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Supporting Black men in medicine can uplift the health of the nation

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Growing up in the small town of Breaux Bridge, La., Kylar Wiltz, a third-year medical student at Howard University College of Medicine, didn’t see doctors who looked like him. In fact, he didn’t see a Black physician until he was an adult, but he’s working to change that for the next generation.

In August, Wiltz went back to his hometown to support a school-supply giveaway for elementary school students from his old neighborhood. He was struck by the children’s surprise that someone from their neighborhood was becoming a doctor, and their reaction is at the heart of why he plans to return home someday to practice.

“I need to be what I wish I had seen growing up,” Wiltz said during a recent panel at the Congressional Black Caucus Foundation’s Annual Legislative Conference in Washington, D.C.

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Indeed, seven years after the AAMC (Association of American Medical Colleges) raised the alarm about the paucity of Black men in medicine in its report, “Altering the Course: Black Males in Medicine,” their numbers remain distressingly low.

In this 2015 report, the AAMC found that the number of Black male medical students had actually declined over the previous four decades years — from 542 in 1978 to just 515 in 2014. What’s more, the numbers have continued to fall. A 2021 study published in The New England Journal of Medicine found that Black men in 2019 represented just 2.9 percent of the medical student body, down from 3.1 percent in 1978.

Why does this matter? Studies have found that patients who are treated by physicians of the same race or ethnicity are more likely to follow the physician’s recommendations for medication or preventive screenings, and in some contexts, health outcomes are dramatically improved.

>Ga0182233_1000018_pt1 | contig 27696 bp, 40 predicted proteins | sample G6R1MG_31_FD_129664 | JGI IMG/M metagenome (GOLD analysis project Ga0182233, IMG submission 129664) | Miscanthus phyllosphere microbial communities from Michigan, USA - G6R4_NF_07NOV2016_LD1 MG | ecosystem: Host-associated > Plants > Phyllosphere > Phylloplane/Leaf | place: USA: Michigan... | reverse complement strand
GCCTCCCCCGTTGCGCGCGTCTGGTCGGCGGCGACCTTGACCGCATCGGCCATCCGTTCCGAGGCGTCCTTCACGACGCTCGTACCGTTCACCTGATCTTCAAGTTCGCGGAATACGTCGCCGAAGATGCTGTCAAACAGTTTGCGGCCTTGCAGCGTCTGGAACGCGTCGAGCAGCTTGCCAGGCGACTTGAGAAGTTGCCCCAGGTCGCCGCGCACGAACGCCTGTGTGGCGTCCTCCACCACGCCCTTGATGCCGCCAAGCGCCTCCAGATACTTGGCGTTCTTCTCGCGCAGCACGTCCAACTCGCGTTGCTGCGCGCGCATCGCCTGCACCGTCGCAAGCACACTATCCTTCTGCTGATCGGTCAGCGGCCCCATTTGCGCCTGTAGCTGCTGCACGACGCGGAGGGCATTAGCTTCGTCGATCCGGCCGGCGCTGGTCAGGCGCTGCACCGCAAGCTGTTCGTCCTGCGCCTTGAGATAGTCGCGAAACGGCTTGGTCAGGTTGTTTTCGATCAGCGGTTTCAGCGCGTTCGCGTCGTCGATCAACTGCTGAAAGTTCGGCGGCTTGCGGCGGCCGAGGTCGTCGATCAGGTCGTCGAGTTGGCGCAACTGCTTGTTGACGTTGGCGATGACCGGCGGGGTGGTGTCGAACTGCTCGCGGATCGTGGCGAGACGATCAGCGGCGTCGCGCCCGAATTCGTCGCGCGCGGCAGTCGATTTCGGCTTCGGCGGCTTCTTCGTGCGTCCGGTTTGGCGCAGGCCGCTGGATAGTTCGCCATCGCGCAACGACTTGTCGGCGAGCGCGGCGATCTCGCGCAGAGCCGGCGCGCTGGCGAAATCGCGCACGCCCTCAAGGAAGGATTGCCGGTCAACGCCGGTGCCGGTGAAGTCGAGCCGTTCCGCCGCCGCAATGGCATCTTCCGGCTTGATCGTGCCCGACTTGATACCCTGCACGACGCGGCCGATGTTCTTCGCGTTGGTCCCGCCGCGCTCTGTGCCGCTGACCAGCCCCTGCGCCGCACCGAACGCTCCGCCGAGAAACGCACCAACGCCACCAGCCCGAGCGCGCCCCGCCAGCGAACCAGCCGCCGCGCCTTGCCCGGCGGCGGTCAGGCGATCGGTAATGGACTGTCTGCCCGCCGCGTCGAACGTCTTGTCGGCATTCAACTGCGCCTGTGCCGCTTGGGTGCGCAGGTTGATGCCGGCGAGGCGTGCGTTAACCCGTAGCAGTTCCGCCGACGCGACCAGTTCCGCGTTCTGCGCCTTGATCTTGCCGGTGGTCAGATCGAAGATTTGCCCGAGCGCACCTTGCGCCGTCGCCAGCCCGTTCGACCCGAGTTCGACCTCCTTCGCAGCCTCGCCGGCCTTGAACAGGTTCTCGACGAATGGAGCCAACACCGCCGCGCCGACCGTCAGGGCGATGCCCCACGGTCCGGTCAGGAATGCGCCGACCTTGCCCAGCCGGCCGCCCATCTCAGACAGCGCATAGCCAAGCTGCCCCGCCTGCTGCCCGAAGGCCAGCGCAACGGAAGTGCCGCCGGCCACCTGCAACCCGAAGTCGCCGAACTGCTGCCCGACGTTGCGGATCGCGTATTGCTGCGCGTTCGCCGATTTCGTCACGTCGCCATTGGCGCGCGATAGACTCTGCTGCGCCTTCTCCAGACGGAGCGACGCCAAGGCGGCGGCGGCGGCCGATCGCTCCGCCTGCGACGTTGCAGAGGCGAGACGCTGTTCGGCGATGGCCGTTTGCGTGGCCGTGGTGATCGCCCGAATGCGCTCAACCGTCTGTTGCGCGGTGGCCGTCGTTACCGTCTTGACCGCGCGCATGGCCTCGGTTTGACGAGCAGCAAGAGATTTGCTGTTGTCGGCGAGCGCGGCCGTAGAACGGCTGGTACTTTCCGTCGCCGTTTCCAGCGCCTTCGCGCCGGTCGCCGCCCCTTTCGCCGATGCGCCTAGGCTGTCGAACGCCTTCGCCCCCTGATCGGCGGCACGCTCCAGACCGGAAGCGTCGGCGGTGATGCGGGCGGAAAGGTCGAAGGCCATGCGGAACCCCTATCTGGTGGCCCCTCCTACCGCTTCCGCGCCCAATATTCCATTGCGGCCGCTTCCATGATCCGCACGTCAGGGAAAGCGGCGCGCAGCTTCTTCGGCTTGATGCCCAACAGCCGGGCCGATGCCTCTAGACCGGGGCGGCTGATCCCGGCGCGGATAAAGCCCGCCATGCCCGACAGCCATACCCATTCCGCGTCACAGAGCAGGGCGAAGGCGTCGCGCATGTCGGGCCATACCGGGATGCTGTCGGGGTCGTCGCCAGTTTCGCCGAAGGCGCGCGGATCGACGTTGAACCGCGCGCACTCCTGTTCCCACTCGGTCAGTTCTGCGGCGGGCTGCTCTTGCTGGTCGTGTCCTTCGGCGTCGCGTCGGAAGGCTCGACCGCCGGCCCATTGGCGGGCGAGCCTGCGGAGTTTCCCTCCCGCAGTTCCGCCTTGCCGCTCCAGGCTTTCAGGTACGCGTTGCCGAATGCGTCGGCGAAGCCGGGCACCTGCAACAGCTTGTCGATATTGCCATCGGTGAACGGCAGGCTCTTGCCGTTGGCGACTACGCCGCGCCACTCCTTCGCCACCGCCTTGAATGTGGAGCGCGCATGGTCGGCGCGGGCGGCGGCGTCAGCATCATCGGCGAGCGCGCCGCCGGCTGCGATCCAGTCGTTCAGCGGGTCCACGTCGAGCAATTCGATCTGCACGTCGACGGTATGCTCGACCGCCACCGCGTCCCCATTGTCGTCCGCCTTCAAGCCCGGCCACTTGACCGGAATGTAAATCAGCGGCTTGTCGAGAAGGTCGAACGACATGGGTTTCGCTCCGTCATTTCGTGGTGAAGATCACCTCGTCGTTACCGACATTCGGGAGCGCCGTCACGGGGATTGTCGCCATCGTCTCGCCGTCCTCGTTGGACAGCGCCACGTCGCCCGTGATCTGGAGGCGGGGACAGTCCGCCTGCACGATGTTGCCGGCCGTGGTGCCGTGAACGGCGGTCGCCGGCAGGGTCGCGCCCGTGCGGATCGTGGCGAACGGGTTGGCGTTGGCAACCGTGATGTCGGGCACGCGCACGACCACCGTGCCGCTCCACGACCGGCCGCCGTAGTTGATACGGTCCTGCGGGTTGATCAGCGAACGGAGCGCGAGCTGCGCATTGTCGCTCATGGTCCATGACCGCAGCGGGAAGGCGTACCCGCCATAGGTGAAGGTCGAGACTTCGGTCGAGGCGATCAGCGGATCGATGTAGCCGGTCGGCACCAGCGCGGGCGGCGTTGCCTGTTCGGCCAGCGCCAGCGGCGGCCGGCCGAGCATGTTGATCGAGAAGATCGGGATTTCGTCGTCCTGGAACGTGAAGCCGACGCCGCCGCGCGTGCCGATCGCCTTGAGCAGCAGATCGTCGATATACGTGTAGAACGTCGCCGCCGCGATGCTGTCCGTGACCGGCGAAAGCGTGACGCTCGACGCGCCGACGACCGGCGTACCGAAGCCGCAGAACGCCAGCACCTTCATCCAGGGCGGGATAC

The COVID-19 pandemic highlighted the deep inequities embedded in our nation’s health care system. We continue to believe that diversifying the health care workforce will be critical to addressing these inequities. But we have no time to lose. It takes at least seven years of training to become a physician — but it will take even more time to rectify some of the systemic issues that lead to so few Black men even applying to medical school.

These issues include a lack of sufficient funding for K-12 schools in under-resourced communities, the need for interventions to address the achievement gap for Black boys and the scarcity of dedicated programs to mentor and guide medical school applicants from underrepresented and marginalized backgrounds.

The Health Resources and Services Administration (HRSA) Title VII workforce development programs, under the U.S. Department of Health and Human Services (HHS), are crucial in training a diverse and culturally competent health care workforce. HRSA Title VII programs invest in scholarship, loan repayment, mentorship and community-driven K-16 health outreach and education programs for future health care professionals from underrepresented minority, rural, and disadvantaged backgrounds. But these programs are chronically underfunded.

We also must ensure equitable access to federal student aid and loan repayment programs for all medical students and residents, particularly any Black men without the financial resources to apply to or attend medical school. The AAMC has endorsed legislation to establish a “Pathway to Practice” program that would help address the burden of medical education debt for students from underrepresented backgrounds and support their medical residency training.

The underrepresentation of Black men in medicine is an issue that requires attention and support from federal programs, as well as significant focus from the academic medicine, K-12, philanthropic and youth development sectors. To that end, the AAMC and the National Medical Association (NMA), the oldest organization of Black physicians, have formed the Action Collaborative for Black Men in Medicine to convene like-minded partners from across sectors to learn about, align and integrate our actions to achieve systems-level change that will produce more Black men in medicine. The inaugural Strategy Summit with leaders from across the nation took place last week in Washington, D.C. The work will continue long after.

Our efforts are aimed at removing barriers to a physician workforce that more accurately reflects the diversity of America. While Wiltz was the first Black medical student that many of the youth from his hometown had ever encountered, he cannot be the last. Every child who dreams of being a doctor should have the opportunity to see a pathway into medicine, no matter their race or ethnicity.

The health of our communities and our nation depends on it.

David Acosta, MD, is the chief diversity and inclusion officer at the Association of American Medical Colleges. Garfield Clunie, MD, is president of the National Medical Association.

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